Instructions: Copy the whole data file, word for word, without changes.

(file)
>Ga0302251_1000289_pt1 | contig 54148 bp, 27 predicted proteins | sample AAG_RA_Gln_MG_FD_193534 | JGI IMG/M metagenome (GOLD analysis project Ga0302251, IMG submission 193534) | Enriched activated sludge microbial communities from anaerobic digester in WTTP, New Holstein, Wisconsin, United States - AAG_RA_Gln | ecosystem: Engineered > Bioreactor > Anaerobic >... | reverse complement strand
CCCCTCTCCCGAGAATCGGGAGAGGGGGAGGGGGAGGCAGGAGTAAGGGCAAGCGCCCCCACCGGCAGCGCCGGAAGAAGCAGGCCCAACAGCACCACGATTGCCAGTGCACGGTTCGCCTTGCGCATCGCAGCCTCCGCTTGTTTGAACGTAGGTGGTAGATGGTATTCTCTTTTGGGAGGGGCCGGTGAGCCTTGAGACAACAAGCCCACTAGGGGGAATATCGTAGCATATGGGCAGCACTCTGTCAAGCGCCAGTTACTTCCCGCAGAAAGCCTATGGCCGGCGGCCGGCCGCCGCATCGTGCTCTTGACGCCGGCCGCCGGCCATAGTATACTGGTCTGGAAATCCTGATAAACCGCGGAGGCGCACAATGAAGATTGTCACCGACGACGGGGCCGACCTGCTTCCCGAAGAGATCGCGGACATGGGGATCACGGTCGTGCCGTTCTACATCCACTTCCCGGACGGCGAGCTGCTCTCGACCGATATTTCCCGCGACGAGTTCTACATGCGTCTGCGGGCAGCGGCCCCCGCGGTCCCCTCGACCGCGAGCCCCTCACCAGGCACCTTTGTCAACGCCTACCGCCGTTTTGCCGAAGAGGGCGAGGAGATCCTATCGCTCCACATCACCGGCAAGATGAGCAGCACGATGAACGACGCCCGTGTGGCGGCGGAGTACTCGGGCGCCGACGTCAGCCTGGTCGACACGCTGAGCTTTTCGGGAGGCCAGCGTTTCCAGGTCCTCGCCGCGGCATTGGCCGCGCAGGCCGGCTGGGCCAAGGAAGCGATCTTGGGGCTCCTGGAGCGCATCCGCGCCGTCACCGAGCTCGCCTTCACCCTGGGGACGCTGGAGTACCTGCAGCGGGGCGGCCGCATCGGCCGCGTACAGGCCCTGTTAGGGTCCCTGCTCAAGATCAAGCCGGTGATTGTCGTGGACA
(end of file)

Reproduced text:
>Ga0302251_1000289_pt1 | contig 54148 bp, 27 predicted proteins | sample AAG_RA_Gln_MG_FD_193534 | JGI IMG/M metagenome (GOLD analysis project Ga0302251, IMG submission 193534) | Enriched activated sludge microbial communities from anaerobic digester in WTTP, New Holstein, Wisconsin, United States - AAG_RA_Gln | ecosystem: Engineered > Bioreactor > Anaerobic >... | reverse complement strand
CCCCTCTCCCGAGAATCGGGAGAGGGGGAGGGGGAGGCAGGAGTAAGGGCAAGCGCCCCCACCGGCAGCGCCGGAAGAAGCAGGCCCAACAGCACCACGATTGCCAGTGCACGGTTCGCCTTGCGCATCGCAGCCTCCGCTTGTTTGAACGTAGGTGGTAGATGGTATTCTCTTTTGGGAGGGGCCGGTGAGCCTTGAGACAACAAGCCCACTAGGGGGAATATCGTAGCATATGGGCAGCACTCTGTCAAGCGCCAGTTACTTCCCGCAGAAAGCCTATGGCCGGCGGCCGGCCGCCGCATCGTGCTCTTGACGCCGGCCGCCGGCCATAGTATACTGGTCTGGAAATCCTGATAAACCGCGGAGGCGCACAATGAAGATTGTCACCGACGACGGGGCCGACCTGCTTCCCGAAGAGATCGCGGACATGGGGATCACGGTCGTGCCGTTCTACATCCACTTCCCGGACGGCGAGCTGCTCTCGACCGATATTTCCCGCGACGAGTTCTACATGCGTCTGCGGGCAGCGGCCCCCGCGGTCCCCTCGACCGCGAGCCCCTCACCAGGCACCTTTGTCAACGCCTACCGCCGTTTTGCCGAAGAGGGCGAGGAGATCCTATCGCTCCACATCACCGGCAAGATGAGCAGCACGATGAACGACGCCCGTGTGGCGGCGGAGTACTCGGGCGCCGACGTCAGCCTGGTCGACACGCTGAGCTTTTCGGGAGGCCAGCGTTTCCAGGTCCTCGCCGCGGCATTGGCCGCGCAGGCCGGCTGGGCCAAGGAAGCGATCTTGGGGCTCCTGGAGCGCATCCGCGCCGTCACCGAGCTCGCCTTCACCCTGGGGACGCTGGAGTACCTGCAGCGGGGCGGCCGCATCGGCCGCGTACAGGCCCTGTTAGGGTCCCTGCTCAAGATCAAGCCGGTGATTGTCGTGGACA